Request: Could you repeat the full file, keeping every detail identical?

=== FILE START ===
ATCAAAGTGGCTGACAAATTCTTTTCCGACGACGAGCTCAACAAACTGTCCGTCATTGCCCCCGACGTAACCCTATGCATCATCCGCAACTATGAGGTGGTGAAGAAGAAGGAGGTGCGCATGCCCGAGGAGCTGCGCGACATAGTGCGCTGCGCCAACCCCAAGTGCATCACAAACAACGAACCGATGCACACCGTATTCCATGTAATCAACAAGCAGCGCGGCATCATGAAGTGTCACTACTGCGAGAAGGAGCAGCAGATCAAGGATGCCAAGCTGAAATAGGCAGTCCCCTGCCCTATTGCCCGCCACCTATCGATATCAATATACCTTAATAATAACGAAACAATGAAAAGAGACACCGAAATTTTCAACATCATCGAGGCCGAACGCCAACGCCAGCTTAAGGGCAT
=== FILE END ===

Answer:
ATCAAAGTGGCTGACAAATTCTTTTCCGACGACGAGCTCAACAAACTGTCCGTCATTGCCCCCGACGTAACCCTATGCATCATCCGCAACTATGAGGTGGTGAAGAAGAAGGAGGTGCGCATGCCCGAGGAGCTGCGCGACATAGTGCGCTGCGCCAACCCCAAGTGCATCACAAACAACGAACCGATGCACACCGTATTCCATGTAATCAACAAGCAGCGCGGCATCATGAAGTGTCACTACTGCGAGAAGGAGCAGCAGATCAAGGATGCCAAGCTGAAATAGGCAGTCCCCTGCCCTATTGCCCGCCACCTATCGATATCAATATACCTTAATAATAACGAAACAATGAAAAGAGACACCGAAATTTTCAACATCATCGAGGCCGAACGCCAACGCCAGCTTAAGGGCAT